Formed in San Jose, CA, in 1964, the Syndicate of Sound were one of the premier garage bands and forerunners of psychedelic rock, establishing a national following based on one massive 1966 hit, "Little Girl." Comprised of vocalist/guitarist Don Baskin, guitarist/keyboardist John Sharkey, lead guitarist Jim Sawyers, bassist Bob Gonzalez, and drummer John Duckworth, the predecessors to the Syndicate of Sound were groups called the Pharoahs and Lenny Lee & the Knightmen. After recording an unsuccessful single for the Scarlet label, on January 9, 1966, Syndicate of Sound recorded "Little Girl" at a studio in San Francisco for Hush Records; it became a regional hit in California after San Jose radio stations latched onto it, attracting the attention of executives at Bell Records in New York, who later asked the group to record an album.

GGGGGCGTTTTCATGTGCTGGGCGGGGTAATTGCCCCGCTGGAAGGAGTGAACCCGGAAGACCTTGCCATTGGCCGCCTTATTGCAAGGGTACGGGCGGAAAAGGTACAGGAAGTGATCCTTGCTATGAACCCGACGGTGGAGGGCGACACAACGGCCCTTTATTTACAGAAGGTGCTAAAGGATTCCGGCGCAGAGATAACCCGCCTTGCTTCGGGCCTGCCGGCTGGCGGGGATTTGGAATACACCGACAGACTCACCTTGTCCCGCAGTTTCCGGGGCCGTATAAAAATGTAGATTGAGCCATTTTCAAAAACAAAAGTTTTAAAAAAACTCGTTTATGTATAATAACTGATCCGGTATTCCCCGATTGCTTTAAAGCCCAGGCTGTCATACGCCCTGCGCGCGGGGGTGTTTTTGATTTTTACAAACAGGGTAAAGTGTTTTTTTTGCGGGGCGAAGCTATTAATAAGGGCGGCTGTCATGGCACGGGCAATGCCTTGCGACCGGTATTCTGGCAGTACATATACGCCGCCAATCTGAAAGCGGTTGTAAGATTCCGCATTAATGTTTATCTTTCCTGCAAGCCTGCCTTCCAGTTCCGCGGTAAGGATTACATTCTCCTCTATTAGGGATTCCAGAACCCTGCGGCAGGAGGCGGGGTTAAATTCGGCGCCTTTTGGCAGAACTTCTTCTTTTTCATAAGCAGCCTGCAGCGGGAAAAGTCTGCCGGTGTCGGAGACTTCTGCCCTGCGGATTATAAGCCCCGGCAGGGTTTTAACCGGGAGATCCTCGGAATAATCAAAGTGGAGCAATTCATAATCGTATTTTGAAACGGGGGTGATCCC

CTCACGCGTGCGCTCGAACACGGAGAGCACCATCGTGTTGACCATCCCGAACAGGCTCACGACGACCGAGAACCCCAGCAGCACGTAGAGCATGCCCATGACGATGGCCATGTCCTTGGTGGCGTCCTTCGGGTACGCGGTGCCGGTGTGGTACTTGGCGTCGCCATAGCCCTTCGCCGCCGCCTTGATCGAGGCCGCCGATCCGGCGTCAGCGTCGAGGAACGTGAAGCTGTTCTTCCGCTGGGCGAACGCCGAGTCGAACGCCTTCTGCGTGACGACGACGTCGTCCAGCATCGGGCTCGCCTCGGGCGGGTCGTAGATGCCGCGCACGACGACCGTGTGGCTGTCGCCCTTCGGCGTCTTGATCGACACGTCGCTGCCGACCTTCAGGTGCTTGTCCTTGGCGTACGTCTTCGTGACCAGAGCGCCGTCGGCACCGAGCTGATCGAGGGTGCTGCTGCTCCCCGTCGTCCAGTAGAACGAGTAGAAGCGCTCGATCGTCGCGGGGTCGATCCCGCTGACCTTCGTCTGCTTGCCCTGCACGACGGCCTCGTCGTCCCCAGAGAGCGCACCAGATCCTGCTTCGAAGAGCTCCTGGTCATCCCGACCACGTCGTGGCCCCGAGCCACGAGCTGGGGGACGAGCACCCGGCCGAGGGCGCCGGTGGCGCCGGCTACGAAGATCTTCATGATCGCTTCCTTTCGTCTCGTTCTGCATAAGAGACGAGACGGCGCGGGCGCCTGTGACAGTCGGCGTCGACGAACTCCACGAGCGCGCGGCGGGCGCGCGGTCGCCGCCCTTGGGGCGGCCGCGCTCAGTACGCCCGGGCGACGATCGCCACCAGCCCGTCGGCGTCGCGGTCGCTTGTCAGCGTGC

"Little Girl" began to break nationally first in Oklahoma City, and the record entered Billboard magazine's Top 40; just before the single broke, original guitarist Larry Ray was pushed out of the band, and the group hired Jim Sawyers instead. When they flew to New York that summer, it was with Sawyers, and since Bell Records was anxious to get their group on the road, Syndicate of Sound toured constantly for the latter half of 1966, taking time off to tape TV shows like American Bandstand and Where the Action Is; James Brown, who appeared with them on one of the TV shows, was so impressed that he invited them to open his theater show in San Francisco. After drummer Duckworth was drafted at the height of the Vietnam conflict, the band went through several other changes from its original lineup and recorded three singles at the end of 1969, "You're Lookin' Fine" (a Kinks cover), "Brown Paper Bag," and "Mexico." After Baskin moved to Los Angeles in 1970, he and Gonzalez -- the only other remaining original member of the band -- mounted an unsuccessful attempt at recording another album for Capitol Records in 1970, and then disbanded.